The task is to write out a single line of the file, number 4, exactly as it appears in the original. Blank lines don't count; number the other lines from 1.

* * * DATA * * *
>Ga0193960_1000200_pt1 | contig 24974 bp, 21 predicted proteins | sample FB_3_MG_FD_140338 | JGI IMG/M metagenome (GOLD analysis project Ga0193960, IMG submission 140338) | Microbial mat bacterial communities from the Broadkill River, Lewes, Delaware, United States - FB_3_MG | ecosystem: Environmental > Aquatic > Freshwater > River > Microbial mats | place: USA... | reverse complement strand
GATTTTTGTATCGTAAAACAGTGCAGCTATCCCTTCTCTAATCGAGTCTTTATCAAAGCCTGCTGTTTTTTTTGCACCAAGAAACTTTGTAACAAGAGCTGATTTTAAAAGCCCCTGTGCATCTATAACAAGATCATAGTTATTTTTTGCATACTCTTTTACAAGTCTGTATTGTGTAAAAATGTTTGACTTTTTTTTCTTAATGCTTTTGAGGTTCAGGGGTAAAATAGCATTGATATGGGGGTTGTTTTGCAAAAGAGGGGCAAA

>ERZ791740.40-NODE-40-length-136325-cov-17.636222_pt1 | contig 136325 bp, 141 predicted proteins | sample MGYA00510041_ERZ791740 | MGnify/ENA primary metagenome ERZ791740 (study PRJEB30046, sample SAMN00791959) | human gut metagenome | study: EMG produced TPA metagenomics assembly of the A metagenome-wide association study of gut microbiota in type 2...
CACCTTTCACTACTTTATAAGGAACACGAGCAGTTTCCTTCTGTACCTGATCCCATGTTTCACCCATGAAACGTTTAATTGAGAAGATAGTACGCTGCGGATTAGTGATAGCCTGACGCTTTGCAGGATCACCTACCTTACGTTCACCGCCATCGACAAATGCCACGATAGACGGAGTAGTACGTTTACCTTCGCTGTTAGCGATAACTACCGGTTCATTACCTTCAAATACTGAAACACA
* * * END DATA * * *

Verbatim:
CACCTTTCACTACTTTATAAGGAACACGAGCAGTTTCCTTCTGTACCTGATCCCATGTTTCACCCATGAAACGTTTAATTGAGAAGATAGTACGCTGCGGATTAGTGATAGCCTGACGCTTTGCAGGATCACCTACCTTACGTTCACCGCCATCGACAAATGCCACGATAGACGGAGTAGTACGTTTACCTTCGCTGTTAGCGATAACTACCGGTTCATTACCTTCAAATACTGAAACACA